The late Tupac Shakur might no longer have any say over how his image is used, but that doesn’t mean you can use a photograph of the famed rapper without getting permission from the photographer.
That’s why both Macy’s and Urban Outfitters find themselves on the receiving end of a federal lawsuit over T-shirts sporting a copyrighted photograph of Tupac.
Photographer Chi Modu filed the lawsuit [PDF] Thursday in federal court in California, accusing the retailers, along with merchandising company Bravado International Group, of copyright infringement for creating and then selling apparel that features his photograph of the late rapper.
According to the lawsuit, the three companies contributed to the infringement of Modu’s copyrights or engaged in one or more wrongful practices when it comes to using his photographs.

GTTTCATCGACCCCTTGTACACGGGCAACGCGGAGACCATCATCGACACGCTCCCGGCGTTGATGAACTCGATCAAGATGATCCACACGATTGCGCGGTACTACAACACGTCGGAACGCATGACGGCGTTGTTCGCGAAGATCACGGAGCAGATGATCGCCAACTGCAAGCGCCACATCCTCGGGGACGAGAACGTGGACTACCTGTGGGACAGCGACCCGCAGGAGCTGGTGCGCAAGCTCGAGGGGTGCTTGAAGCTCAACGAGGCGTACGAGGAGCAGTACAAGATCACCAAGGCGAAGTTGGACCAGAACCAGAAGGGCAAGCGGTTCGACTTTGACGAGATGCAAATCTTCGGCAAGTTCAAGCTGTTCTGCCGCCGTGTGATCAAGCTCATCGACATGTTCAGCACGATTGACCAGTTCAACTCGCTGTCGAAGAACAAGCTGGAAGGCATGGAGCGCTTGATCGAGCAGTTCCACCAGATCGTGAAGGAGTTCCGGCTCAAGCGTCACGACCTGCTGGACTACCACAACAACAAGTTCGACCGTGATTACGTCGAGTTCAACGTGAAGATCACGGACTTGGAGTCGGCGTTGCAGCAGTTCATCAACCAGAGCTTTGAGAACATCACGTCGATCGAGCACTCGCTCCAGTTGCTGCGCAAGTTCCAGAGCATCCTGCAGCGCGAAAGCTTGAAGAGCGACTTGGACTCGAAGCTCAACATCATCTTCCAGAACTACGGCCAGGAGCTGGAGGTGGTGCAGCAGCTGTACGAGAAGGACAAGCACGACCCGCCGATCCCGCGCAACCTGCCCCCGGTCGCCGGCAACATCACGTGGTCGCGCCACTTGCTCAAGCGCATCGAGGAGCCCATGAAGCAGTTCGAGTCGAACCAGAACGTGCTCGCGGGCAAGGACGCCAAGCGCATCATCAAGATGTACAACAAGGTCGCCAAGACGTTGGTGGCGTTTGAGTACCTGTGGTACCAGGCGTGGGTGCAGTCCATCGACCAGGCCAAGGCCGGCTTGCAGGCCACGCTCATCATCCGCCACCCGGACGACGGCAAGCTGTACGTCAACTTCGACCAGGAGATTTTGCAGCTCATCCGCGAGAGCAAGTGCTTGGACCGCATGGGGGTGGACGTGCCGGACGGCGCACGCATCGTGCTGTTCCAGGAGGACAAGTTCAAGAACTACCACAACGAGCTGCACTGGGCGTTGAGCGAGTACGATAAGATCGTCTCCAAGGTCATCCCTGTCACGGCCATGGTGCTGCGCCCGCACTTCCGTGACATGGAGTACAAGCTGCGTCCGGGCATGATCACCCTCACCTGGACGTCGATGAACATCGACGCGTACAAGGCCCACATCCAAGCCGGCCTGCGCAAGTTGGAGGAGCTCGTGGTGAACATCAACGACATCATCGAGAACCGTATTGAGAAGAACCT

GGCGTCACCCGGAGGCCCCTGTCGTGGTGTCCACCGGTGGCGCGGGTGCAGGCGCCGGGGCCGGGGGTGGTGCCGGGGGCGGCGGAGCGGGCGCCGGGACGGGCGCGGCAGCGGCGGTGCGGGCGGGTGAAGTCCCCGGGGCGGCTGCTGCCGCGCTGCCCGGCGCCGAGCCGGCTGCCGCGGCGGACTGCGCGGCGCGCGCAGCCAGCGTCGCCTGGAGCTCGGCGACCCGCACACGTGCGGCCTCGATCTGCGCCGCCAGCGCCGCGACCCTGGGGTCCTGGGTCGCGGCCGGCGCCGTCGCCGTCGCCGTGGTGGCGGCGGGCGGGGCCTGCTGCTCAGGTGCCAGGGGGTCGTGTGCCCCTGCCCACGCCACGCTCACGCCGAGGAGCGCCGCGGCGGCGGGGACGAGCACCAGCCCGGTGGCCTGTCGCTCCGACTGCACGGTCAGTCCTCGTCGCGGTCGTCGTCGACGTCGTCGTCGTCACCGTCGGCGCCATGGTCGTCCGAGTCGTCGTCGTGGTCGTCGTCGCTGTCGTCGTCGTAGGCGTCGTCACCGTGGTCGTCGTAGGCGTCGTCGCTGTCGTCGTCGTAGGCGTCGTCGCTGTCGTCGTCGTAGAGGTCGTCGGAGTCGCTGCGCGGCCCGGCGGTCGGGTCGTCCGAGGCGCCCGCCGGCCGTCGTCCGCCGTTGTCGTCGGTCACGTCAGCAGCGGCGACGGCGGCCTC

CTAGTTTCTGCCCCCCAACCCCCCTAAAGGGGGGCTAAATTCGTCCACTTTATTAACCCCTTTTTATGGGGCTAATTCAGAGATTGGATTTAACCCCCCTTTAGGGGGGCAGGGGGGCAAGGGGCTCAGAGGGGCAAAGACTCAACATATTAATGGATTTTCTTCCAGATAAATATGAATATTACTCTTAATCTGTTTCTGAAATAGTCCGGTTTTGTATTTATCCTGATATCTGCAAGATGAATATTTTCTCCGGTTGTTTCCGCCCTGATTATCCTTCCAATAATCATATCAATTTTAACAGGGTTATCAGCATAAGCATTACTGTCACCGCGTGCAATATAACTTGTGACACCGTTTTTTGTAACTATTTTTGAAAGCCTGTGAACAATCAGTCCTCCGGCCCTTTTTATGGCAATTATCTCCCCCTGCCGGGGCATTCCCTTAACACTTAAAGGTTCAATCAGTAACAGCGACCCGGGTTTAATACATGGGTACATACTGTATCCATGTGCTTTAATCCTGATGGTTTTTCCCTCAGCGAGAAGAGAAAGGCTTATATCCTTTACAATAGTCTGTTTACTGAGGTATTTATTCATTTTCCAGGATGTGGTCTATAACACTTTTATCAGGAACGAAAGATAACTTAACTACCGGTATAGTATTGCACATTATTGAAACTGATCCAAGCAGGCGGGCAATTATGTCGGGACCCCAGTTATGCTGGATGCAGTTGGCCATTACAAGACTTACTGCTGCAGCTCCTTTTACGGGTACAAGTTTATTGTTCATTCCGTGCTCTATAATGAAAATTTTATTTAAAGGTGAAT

Modu — who is a known for “his work depicting prominent figures in the world of hip-hop” — is the sole owner of the photographs used on the shirts and sweatshirts sold at the retailers.
While Modu admits that he and Bravado negotiated an agreement in which the manufacturer would have certain rights in regard to the photos, the agreement expired no later than July 2016.
Modu claims that the merchandise in question wasn’t created until after that date, accusing Bravado or its customers — in this case Macy’s and Urban Outfitters — of continuing to use his photos without permission.
Bravado then allegedly sold the products to third-parties, such as Macy’s and Urban Outfitters, who in return sold the products to customers.
With the lawsuit, Modu is seeking the retailers’ profits from the shirts and unspecified damages.
Not The First Tupac Lawsuit
Modu is not the first photographer to take aim at retailers for allegedly misusing photographs of Tupac.
Back in June, Photographer Danny Clinch filed a lawsuit [PDF] accusing a merchandiser, Forever 21, and Urban Outfitters of copyright infringement for using his photos of the late rapper without permission.
The photos, which were featured in a profile of the rapper in Rolling Stone magazine in 1993 and then again on the magazine’s cover in 1996, were copyrighted by Clinch in 2002, giving him sole discretion on when the picture could be used.